Getting Stoned At Central Market Beer Class
Which is not to say the diners who did pay seemed unsatisfied; on the contrary, the class was soundtracked by approving moans of delight with each new sip or bite, and I saw all "excellent" ratings on the few post-dinner surveys left behind on the tables that I managed to espy. And judging by the nerdy fanboy questions for Stone brewmaster Steve Wagner during and after the dinner, the chance to ask questions or just shake his hand was the real draw anyway.
The class was part of the chain's Brewtopia beer campaign, of which today is the last day. No beer-related classes remain in Dallas, Plano or Fort Worth's stores, though Southlake's location has a "Cooking With Beer" course taught by Brian Olenjack of Olenjack's Grille at 6:30 p.m. Today is also the last day to take advantage of the best part of the marketing campaign: big discounts. Spend $5 to $9.99 on any beer (singles, packs or mini-kegs) and you get 10 percent off; 20 percent off for $10 to $24.99 in beer; and 25 percent off for purchases of $25 and up.
While the pairings were well thought out, the menu as a whole was less than cohesive, ranging from traditional Italian to tropical-influenced Mexican to curry. Nonetheless, a few of them were good enough that I'll be trying them in my own kitchen even if I'll never serve chicken with red chiles and coconut milk alongside baked rigatoni.
We started with a taste of Stone Oaked Arrogant Bastard, a very good, mellower version of Stone's Arrogant Bastard. The faint oak and vanilla notes worked against the extreme piney hoppiness of the Bastard, which is why I think it's a better, more balanced beer overall. Much as I love hoppy beers, Bastard is just a tad bitter for me sometimes.
Mango pomegranate guacamole and plantain chips were paired with Stone Pale Ale. The pairing was good, with the spicy lingering serrano pepper heat and the mild hop bitterness canceling each other out.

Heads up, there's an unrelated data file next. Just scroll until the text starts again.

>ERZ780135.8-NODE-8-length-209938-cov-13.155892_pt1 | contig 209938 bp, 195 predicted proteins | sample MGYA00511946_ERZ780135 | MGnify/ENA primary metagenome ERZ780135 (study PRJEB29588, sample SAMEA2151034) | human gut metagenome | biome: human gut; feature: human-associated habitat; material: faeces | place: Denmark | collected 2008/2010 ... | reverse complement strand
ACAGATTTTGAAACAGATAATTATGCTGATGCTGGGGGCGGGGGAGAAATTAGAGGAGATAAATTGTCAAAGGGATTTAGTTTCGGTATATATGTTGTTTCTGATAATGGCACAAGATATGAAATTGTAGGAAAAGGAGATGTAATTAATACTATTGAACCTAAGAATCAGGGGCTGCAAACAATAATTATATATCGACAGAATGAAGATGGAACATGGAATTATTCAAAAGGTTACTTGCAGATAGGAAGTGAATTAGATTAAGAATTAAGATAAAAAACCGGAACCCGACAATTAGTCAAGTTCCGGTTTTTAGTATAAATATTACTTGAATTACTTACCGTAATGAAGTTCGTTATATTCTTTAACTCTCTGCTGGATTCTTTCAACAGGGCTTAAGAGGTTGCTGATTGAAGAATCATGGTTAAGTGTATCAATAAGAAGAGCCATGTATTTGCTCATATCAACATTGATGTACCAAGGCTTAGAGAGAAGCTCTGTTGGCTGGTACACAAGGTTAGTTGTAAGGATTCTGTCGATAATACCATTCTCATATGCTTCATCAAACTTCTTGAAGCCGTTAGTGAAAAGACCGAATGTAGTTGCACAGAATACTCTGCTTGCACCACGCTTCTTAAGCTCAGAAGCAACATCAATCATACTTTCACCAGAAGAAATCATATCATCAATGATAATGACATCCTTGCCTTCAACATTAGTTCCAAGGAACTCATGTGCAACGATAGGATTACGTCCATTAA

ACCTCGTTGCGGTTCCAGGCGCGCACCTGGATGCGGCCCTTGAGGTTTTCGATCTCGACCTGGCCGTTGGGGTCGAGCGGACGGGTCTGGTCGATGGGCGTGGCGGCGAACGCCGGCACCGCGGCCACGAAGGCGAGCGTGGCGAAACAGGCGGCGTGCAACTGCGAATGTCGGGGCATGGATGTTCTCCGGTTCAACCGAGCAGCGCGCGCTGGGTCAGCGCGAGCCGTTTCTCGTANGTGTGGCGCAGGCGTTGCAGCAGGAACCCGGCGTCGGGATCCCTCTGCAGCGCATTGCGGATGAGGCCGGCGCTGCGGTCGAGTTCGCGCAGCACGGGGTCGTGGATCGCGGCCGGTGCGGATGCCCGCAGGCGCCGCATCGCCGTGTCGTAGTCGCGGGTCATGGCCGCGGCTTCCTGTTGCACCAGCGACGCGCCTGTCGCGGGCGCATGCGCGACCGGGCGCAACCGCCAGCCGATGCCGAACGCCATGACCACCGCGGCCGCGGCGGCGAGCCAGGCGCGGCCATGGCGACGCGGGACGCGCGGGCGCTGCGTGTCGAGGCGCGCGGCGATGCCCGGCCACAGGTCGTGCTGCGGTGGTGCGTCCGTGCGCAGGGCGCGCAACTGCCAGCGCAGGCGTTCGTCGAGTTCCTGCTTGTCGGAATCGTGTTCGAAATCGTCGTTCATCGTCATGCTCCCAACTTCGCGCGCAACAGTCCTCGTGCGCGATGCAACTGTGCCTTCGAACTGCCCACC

"Baked Rigatoni Alla Norma" was served with Stone IPA, which got Wagner on the subject of India Pale Ales. Turns out he's working on a book about IPAs and found in his research that the common origin story (that they were developed with stronger hop and alcohol content in order to preserve the beer in its voyage from Great Britain to colonies in India) is false. He would not say more, however; we'll have to wait for the book to come out for the full story. The pasta dish wasn't spicy, but nonetheless its assertive flavors brought out the malty side of the IPA.
Bacon-studded chipotle meatballs and clementine jicama salad with Stone Sublimely Self Righteous Ale, my favorite Stone beer, was probably the most inspired match. The slightly spicy meat helped bring out the chocolatey malt notes of the black IPA while the tangy, citrusy salad went well with the piney Cascade hops.
Wagner recounted Arrogant Bastard's origin for us as we ate a chicken curry dish with the beer. It was the first beer Stone developed, but the incredibly hoppy beer was put on hold as the brewery put out a few more subdued beers first for fear that having it come out first would pigeonhole the brewery as a novelty company.
Given the extreme hop levels of most of the company's brews, some would probably still make the novelty accusation, regardless of which came first. But then, Stone Smoked Porter is, at least by contrast, remarkably restrained in that department. Served with coffee crunch bars and ice cream, the coffee and chocolate wonderfully complemented the rich porter's roasty flavors, and the peat-smoke flavor was subdued compared to more extreme examples of the style, which tend to have an almost hammy flavor.
Unfortunately, while I have taken full advantage of the Brewtopia discounts, I wasn't able to make it to nearly as many of the Brewtopia events as I'd have liked. Hopefully I'll get the chance again next year -- if not sooner.